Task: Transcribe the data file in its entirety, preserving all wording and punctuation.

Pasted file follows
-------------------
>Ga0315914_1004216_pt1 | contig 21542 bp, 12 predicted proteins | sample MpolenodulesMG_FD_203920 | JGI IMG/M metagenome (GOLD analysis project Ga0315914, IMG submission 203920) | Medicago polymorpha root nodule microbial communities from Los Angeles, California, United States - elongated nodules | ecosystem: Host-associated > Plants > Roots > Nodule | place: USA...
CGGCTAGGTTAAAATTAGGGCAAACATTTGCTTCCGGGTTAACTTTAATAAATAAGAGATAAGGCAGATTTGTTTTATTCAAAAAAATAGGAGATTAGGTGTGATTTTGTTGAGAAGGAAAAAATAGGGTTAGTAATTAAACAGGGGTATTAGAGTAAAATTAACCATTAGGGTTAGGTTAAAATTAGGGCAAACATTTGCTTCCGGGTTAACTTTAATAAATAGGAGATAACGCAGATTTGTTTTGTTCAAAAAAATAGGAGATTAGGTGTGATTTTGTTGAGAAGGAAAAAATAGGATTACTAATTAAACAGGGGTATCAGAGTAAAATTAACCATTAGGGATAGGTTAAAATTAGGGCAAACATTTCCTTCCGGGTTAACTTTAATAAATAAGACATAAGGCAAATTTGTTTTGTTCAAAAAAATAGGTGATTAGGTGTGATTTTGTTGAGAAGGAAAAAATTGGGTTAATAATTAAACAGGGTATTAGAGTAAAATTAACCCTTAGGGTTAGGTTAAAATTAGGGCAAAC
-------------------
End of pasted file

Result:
>Ga0315914_1004216_pt1 | contig 21542 bp, 12 predicted proteins | sample MpolenodulesMG_FD_203920 | JGI IMG/M metagenome (GOLD analysis project Ga0315914, IMG submission 203920) | Medicago polymorpha root nodule microbial communities from Los Angeles, California, United States - elongated nodules | ecosystem: Host-associated > Plants > Roots > Nodule | place: USA...
CGGCTAGGTTAAAATTAGGGCAAACATTTGCTTCCGGGTTAACTTTAATAAATAAGAGATAAGGCAGATTTGTTTTATTCAAAAAAATAGGAGATTAGGTGTGATTTTGTTGAGAAGGAAAAAATAGGGTTAGTAATTAAACAGGGGTATTAGAGTAAAATTAACCATTAGGGTTAGGTTAAAATTAGGGCAAACATTTGCTTCCGGGTTAACTTTAATAAATAGGAGATAACGCAGATTTGTTTTGTTCAAAAAAATAGGAGATTAGGTGTGATTTTGTTGAGAAGGAAAAAATAGGATTACTAATTAAACAGGGGTATCAGAGTAAAATTAACCATTAGGGATAGGTTAAAATTAGGGCAAACATTTCCTTCCGGGTTAACTTTAATAAATAAGACATAAGGCAAATTTGTTTTGTTCAAAAAAATAGGTGATTAGGTGTGATTTTGTTGAGAAGGAAAAAATTGGGTTAATAATTAAACAGGGTATTAGAGTAAAATTAACCCTTAGGGTTAGGTTAAAATTAGGGCAAAC